ReFlow to develop life cycle assessment for Scandlines’ new ferry

The company will use digital twins to calculate the impact of the vessel on the environment

ReFlow to develop life cycle assessment for Scandlines’ new ferry


ReFlow’s LCA will help Scandlines to develop its zero-emission ferry

By Alice Chambers |

Scandlines has partnered with Danish climate tech start-up ReFlow to carry out a life cycle assessment (LCA) for its upcoming zero-emission ferry, which will operate between Puttgarden, Fehmarn, and Rødby, Denmark.

ReFlow will use digital twins – a digital representation of the ferry – to demonstrate the carbon emissions that the vessel will generate throughout its life cycle from construction until it stops operating. The LCA will allow Scandlines to run simulations of green technology so that it can develop and improve its design in the future if necessary.

The vessel, which is now under construction at Cemre Shipyard in Turkey, will be 148 metres long with a capacity for 140 passengers.

“Our new zero-emission vessel will be electrically powered, so it makes good sense for us to look at the entire life cycle and understand the remaining emissions so they can be improved over time,” said Fini Hansen, vice president of the fleet at Scandlines. “The digital solution from ReFlow will be a good enabler for our green procurement strategy as it allows our current and future suppliers to provide climate data on their products. Product climate data will allow us to evaluate products and eventually lower the carbon footprint over time.”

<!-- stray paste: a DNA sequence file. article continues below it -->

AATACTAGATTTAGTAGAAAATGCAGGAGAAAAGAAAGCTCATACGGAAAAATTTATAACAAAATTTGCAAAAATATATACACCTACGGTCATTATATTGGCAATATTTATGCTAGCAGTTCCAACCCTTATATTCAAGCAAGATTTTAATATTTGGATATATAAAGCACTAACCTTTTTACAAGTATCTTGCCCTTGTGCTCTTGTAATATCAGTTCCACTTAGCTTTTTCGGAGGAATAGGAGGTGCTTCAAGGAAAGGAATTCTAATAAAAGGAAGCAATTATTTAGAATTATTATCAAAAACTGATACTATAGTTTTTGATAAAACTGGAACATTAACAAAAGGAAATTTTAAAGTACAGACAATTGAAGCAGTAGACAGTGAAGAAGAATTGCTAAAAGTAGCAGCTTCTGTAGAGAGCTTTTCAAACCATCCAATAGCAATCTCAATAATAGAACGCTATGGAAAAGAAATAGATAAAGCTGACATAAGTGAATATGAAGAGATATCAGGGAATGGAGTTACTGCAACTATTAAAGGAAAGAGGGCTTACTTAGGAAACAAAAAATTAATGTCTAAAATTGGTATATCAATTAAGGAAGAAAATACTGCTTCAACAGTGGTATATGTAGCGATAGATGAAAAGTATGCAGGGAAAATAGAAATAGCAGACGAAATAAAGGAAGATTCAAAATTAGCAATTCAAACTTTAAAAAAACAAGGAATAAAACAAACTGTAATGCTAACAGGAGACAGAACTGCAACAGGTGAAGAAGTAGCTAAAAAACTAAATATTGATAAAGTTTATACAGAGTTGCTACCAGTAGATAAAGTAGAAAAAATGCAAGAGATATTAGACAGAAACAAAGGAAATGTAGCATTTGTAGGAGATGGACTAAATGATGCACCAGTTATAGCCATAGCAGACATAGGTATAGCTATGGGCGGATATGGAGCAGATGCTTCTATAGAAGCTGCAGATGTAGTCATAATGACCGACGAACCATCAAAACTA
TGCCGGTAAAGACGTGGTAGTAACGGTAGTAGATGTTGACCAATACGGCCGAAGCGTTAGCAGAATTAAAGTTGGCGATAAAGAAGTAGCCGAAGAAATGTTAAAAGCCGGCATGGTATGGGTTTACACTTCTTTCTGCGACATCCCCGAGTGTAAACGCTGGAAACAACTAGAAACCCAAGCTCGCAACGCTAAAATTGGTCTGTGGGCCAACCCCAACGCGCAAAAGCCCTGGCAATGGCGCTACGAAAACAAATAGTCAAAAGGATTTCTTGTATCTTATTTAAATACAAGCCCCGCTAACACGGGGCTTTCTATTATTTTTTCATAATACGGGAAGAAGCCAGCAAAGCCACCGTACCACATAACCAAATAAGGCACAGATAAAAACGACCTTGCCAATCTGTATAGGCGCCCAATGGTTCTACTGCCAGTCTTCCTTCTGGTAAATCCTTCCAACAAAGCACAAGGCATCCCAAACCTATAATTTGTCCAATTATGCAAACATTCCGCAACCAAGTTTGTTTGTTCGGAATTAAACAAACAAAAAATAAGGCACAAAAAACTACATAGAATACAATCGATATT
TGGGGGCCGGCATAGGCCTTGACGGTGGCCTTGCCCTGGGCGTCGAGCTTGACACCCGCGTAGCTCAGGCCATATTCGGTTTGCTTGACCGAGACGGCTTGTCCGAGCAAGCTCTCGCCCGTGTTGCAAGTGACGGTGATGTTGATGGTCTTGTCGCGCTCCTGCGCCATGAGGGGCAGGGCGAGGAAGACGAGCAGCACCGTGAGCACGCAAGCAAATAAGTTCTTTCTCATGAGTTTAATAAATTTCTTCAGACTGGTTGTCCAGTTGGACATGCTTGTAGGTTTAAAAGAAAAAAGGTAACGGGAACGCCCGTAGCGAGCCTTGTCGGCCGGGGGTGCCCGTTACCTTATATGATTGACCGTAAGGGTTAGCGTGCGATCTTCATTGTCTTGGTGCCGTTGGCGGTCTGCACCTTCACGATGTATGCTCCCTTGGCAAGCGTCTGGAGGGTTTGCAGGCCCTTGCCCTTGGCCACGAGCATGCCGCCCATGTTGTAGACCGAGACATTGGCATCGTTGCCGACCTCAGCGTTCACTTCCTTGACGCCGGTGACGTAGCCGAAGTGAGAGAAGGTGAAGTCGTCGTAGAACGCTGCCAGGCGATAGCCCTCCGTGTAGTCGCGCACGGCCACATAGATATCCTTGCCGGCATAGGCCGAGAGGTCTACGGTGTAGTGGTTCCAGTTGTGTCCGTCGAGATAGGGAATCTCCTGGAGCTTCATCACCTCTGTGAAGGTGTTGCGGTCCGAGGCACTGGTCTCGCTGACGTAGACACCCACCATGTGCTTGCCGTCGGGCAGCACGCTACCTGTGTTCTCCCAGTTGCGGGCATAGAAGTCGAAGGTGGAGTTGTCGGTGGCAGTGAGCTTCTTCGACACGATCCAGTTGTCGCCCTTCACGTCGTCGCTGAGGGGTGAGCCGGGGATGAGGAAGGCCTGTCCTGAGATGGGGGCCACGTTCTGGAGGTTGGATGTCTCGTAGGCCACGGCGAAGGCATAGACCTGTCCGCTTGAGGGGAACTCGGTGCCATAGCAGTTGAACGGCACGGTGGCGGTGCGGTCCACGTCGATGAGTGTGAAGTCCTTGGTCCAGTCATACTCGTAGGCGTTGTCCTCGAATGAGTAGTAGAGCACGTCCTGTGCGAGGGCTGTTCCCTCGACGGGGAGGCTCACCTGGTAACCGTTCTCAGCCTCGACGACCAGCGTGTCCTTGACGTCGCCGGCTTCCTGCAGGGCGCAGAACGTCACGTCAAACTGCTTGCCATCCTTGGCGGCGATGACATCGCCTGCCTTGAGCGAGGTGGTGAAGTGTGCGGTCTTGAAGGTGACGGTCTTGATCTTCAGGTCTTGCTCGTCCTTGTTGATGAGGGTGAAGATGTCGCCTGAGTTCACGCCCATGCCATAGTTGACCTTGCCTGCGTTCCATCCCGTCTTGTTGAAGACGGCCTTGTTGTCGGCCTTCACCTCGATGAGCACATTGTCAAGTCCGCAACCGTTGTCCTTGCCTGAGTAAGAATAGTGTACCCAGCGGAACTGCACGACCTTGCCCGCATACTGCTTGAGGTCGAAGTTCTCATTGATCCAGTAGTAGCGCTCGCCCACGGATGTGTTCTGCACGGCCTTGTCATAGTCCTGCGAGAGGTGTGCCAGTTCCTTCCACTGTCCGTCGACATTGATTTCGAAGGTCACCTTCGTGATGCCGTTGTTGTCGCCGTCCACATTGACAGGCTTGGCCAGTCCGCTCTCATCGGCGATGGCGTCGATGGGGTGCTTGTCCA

ReFlow will complete the LCA within the next three months.

“We are very excited about the new cooperation and also looking forward to the world premiere of applying LCA to a complete ferry – it is an industry first to our knowledge,” said Rasmus Elsborg-Jensen, CEO and founder of ReFlow. “It is our ambition to provide Scandlines with a granular understanding of the emissions associated with, not just the fuel use, but also the vessel itself, allowing for future plug and play scenarios where new greener technologies can be assessed on the vessel before an investment.”

Several original equipment manufacturers are already using LCA calculations, which are helping to reduce the price and prolong the life cycle of vessels by over 80 per cent compared to traditional manual approaches.

“Using LCA, the shipowners can get a more detailed understanding of the current environmental profile of a vessel but also, more importantly, understand the future roads towards a greener vessel – a patch that often is linked with partnerships and new technologies,” said Elsborg-Jensen.

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